This past summer I travel with my youth group to Rutland, Massachusetts to volunteer and work with Heifer International. The week’s goals were to learn more about hunger, poverty and ecological sustainability in the world, work in the gardens and the animals that feed those on the grounds and provide local produce for the town, and to come away with ideas and ways to educate those in our communities back home in NYC.
We spent every morning doing animal chores which included feeding, milking, and cleaning of the stalls. By the end of the week I was an expert milker and a professional sheep herder. We spent afternoons having lessons on the different aspects and benefits of Heifer International. We learned about the economic benefits of various animals and how the Heifer ideology of giving away the calf of a cow to others will spread the wealth throughout entire villages. Unfortunately none of the animals that we worked with were given to people in need or that were part of Heifer. This was because it is better for local economies and for the animals if they come from the same region in which they are being given to. We also learned astonishing facts such as that North America is 5% of the population of the world and yet we use nearly a third its resources and make half of its waste. We learned fun facts as well, for example there are more chickens than people on the planet. And then in the nights we fed and put away the animals.
We learned how to live and eat sustainably and how to minimize our carbon foot print individually, as community, as nation and as a world. All of the meals we made and ate were from vegetables and animals that were raised and grown on the farm. We learned how important it is for us to eat local. Not only for our own health but for the ecological and economic benefits that it can give to our country and the world.
However some of the most important lessons learned on this trip was that of faith and family. One of the nights we stayed on the farm we spent living in the global village. This was a walking tour through the woods that had pit stops containing houses, gardens, animals and activities that would be found in the third world countries and areas that Heifer helps. I say areas because I was astonished to find that two of the 8 pit stops can be found in America. Three of my friends and I were selected to live in the Guatemala site and the rest of the group was spread out in the Kenya, Nepal, Ghana and Poland sites. We were sent to the village to trade for food where we got baby formula along with beans, cornmeal and an onion. The baby formula was because I was a expectant mother. Dinner was flavorless beans and cornmeal but we shared and bartered with fellow tribes and regions to make a feast. At what I assumed to be 8 o’clock (I didn’t know because we weren’t allowed 1st world items) I gave birth to a beautiful water balloon named Maria. Then in the morning we awoke to a frost that had destroyed a years worth of crops and we, as family. were forced to send our eldest son to work in the dangerous mines in the near by town.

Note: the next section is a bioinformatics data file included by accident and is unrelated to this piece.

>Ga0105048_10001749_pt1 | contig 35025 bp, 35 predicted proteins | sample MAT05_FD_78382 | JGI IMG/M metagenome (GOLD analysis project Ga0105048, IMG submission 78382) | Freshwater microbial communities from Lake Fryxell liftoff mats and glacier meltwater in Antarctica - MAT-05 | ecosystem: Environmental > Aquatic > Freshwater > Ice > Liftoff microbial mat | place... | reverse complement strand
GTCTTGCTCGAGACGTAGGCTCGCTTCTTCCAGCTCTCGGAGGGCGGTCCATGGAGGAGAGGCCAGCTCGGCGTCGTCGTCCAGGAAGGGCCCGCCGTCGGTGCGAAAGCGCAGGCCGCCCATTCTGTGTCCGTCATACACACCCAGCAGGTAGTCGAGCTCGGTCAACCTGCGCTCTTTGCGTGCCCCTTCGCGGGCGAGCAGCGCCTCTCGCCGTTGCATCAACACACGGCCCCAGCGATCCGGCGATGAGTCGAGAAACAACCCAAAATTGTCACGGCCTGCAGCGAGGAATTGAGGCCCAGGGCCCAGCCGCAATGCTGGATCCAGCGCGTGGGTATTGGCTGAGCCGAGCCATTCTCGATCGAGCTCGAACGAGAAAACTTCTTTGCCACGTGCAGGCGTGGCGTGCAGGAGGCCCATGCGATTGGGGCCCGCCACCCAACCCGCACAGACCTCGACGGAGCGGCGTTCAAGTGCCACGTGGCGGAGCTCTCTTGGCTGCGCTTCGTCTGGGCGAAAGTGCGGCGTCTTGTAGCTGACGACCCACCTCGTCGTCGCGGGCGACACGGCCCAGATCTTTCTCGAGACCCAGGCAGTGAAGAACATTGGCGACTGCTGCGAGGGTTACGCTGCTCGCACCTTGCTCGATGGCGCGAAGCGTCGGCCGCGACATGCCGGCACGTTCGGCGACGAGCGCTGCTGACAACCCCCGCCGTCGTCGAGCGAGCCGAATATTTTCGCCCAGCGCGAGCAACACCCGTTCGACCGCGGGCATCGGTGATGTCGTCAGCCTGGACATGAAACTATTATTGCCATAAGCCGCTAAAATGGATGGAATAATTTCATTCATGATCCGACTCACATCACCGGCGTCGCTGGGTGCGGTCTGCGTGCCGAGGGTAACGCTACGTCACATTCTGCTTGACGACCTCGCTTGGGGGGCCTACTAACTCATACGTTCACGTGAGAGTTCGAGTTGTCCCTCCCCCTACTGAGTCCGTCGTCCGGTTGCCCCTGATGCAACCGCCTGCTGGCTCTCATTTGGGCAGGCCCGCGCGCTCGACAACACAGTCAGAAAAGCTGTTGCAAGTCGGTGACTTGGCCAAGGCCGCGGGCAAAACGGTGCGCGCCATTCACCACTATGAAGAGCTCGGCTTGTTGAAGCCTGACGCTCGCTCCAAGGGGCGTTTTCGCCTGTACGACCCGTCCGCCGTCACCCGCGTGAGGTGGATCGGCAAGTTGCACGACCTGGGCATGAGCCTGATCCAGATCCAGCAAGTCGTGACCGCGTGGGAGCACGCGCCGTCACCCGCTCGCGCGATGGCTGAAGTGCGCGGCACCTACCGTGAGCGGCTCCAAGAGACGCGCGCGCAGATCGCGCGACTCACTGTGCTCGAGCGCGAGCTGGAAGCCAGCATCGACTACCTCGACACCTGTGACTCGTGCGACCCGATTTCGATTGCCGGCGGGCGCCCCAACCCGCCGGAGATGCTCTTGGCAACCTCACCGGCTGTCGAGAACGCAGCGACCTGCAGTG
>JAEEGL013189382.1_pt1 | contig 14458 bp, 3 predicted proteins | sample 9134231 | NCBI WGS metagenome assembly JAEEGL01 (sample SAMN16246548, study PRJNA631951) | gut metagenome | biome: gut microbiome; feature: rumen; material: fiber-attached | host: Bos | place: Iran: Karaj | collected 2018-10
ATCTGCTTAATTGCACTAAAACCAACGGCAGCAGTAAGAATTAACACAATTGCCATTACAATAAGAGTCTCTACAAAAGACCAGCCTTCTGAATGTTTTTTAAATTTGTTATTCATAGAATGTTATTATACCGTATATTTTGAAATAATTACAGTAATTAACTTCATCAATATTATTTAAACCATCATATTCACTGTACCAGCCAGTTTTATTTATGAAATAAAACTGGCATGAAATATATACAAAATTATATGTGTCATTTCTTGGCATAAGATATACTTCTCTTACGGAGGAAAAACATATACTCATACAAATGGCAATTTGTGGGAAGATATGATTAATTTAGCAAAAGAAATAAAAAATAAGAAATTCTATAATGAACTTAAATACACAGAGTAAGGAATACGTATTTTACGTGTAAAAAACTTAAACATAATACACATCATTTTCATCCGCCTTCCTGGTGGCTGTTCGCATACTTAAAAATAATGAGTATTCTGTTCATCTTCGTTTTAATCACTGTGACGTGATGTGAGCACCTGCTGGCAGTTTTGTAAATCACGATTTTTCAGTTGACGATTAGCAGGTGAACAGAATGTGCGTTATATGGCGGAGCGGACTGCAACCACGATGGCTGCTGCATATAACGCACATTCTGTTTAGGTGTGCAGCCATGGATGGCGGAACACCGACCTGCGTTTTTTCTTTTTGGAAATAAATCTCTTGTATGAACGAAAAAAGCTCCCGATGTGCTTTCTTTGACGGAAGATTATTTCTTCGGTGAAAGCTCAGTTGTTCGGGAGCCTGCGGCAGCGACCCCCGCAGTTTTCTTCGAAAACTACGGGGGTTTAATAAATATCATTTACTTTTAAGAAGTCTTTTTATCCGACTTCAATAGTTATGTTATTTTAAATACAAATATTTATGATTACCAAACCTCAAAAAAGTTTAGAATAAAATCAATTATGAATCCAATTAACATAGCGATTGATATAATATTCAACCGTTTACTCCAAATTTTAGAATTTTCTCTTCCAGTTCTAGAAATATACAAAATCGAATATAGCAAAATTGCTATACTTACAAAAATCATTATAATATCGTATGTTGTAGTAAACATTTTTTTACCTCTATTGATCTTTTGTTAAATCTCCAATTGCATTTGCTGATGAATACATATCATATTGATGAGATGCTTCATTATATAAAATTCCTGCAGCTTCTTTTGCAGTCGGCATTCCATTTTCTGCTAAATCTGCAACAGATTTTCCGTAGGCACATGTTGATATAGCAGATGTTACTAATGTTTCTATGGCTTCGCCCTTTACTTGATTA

Living in the village was hard for us city goers but no doubt was a piece of cake compared to the circumstances that are really in Guatemala. But it did teach me a few things. First it taught me that when making beans you need salt. Second that we as a society must do something to help these areas in dire circumstances and prevent another family from having to send there son off to work in unsafe areas. Third it taught me that even when you are sleeping out side, in a yurt or a hut and don’t have food or technology the only thing you truly need for happiness is friends around you, love and laughter.
My work with Heifer International over the summer was truly rewarding in many aspects. I can only hope that all those in our community can have such an eye-opening and rewarding experience.